THE CASES of 19th-century Japan and China are morally tricky; if a country insists on being an economic recluse, it isn’t clearly fair to forcibly open it up.
The case of the 2018 US is not tricky. The US has been bamboozled, and it has all the right to respond.
Following World War II the Western powers engineered an economic era of good feeling.
Open, fair and vibrant trade, they rightly said, will prevent war. They therefore set out to lift barriers wherever they could.
That is how French and German workers began crossing their mutual border to work in their former enemies’ factories; that is how the US, Canada and Mexico freed their trilateral trade; and that is why Richard Nixon persuaded China to open its doors to American manufacturers.
Alas, what began in 1979 with a Coca Cola plant in Shanghai evolved into a mass migration of American assembly lines, while US manufacturing jobs shrank within 30 years by 30%. Yes, some of this shrinkage resulted from automation, but much of it was about China’s unfair play.
Beijing imposed high tariffs on US imports while US imports remained low, and Beijing undervalued its currency, effectively subsidizing its exporters and taxing its importers. This was, in effect, a mixture of the Qianlong Emperor’s isolationism and Victorian Britain’s commercial aggression.
Yes, Trump has foolishly lumped together America’s fair and unfair trade partners, and now realizes he should exempt Canada and Mexico from the tariffs he is out to impose on imported steel and aluminum.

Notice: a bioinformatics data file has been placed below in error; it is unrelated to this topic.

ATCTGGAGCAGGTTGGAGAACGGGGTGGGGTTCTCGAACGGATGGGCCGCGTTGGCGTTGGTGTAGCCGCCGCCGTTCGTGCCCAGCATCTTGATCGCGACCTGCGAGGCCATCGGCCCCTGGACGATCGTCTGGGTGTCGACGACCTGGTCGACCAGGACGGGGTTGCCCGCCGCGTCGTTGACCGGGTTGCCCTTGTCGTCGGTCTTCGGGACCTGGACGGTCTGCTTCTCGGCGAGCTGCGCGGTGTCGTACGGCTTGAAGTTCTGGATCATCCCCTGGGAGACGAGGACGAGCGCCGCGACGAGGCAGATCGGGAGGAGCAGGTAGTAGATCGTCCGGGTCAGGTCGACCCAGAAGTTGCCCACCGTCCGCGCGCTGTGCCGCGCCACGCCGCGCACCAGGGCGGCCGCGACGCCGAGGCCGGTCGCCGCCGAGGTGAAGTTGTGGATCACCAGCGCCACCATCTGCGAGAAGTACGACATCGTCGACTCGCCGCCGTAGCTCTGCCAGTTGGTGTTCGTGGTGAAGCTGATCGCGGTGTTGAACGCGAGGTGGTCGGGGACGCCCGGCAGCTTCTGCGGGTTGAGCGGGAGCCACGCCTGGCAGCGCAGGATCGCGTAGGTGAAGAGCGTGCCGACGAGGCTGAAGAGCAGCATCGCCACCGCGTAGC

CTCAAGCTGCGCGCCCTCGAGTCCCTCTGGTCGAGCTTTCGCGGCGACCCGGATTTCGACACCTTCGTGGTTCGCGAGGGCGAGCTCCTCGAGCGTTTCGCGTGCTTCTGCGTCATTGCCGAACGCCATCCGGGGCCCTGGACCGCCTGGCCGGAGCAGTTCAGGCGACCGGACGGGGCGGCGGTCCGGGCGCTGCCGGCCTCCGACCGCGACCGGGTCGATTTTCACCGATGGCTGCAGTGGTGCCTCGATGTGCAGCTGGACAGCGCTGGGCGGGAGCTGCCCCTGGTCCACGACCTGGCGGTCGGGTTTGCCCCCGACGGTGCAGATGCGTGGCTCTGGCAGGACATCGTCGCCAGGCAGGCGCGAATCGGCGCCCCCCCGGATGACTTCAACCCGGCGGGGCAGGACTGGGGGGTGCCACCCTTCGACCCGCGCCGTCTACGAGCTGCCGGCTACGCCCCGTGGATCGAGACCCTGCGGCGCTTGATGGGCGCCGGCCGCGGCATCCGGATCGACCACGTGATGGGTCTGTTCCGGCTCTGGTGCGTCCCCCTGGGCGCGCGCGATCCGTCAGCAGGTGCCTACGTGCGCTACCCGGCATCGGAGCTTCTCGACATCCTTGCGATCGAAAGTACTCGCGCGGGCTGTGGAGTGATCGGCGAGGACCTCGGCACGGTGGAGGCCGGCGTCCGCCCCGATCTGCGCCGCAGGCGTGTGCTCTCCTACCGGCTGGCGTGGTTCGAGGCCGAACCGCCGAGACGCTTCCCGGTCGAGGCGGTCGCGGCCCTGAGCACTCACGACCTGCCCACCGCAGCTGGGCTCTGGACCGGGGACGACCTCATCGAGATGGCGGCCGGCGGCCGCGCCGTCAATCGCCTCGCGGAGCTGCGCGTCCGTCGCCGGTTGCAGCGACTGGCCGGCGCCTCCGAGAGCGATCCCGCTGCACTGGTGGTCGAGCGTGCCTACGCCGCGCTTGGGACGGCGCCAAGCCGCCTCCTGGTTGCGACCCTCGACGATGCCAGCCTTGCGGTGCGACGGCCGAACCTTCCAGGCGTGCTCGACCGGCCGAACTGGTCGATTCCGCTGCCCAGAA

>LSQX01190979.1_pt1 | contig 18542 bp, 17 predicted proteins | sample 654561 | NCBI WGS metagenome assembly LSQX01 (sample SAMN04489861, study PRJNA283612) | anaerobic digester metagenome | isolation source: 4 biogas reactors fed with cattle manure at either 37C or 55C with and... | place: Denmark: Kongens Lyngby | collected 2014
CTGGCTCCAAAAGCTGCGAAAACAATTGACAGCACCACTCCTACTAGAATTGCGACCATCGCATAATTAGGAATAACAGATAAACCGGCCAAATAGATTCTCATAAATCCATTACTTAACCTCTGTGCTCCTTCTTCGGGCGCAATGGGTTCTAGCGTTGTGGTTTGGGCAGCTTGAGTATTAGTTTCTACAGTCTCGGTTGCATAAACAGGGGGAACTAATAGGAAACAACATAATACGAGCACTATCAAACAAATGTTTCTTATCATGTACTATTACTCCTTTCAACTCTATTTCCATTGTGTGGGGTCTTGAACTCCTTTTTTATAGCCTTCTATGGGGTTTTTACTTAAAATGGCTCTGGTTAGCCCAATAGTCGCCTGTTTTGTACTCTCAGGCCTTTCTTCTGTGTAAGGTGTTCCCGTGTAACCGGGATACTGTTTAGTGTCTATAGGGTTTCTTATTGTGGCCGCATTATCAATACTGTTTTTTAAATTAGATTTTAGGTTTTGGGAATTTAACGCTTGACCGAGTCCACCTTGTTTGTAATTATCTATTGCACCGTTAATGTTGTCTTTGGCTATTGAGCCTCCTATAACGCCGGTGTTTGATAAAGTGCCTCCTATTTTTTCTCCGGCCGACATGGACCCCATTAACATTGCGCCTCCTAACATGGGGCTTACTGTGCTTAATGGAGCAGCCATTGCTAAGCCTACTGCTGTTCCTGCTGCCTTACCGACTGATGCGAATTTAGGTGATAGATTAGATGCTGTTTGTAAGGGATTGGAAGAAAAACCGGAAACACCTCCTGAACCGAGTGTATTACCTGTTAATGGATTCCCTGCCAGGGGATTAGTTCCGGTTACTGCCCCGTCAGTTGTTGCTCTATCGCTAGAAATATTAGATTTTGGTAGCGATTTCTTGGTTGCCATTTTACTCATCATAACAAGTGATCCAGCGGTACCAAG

Trump has shot from the hip not only in choosing his targets but also in choosing his ammunition, which should not be raw materials but finished goods, such as the refrigerators, vacuum cleaners and laundry machines that Americans no longer make, because their governments effectively exported their assembly lines to a foul-playing competitor.
Recent days’ headlines about Trump having waged a trade war distort the facts.
Trump did not wage this war. China did.
And meeting it in the battlefield it chose to enter is imperative in every respect: diplomatically, commercially and, above all, socially.
The US lost its manufacturing jobs not only because of market forces and industrial change, but also because of political decisions – belligerent decisions in Beijing and defeatist decisions in Washington.
The social results of this political imbalance are profound. Middle Americans lost not only their jobs but also their trust in the entire postwar economy that, in their parents’ days, made the working class feel its employment, income, savings and status were secure.
Trump’s election may or may not have been helped by Russian spooks, but it certainly was helped by what China did to the American blue-collar worker.
Just how fast and to what extent fighting back would repair this damage is impossible to predict, though it is instructive to recall that Japan’s industrial success was also initially helped by high duties, until American pressure made Tokyo cut them to a nearly minimal 2.5%.
What can be said already now is that demanding justice for the dislocated American worker is exactly what Trump was elected to do.
And so, in the spirit of the historic trade wars’ many ironies, Trump can invert what the Qianlong Emperor told British diplomat George Macartney, by telling now his own Chinese interlocutors: Play fair, or you’ll see that there’s nothing made in China that American workers will not do themselves.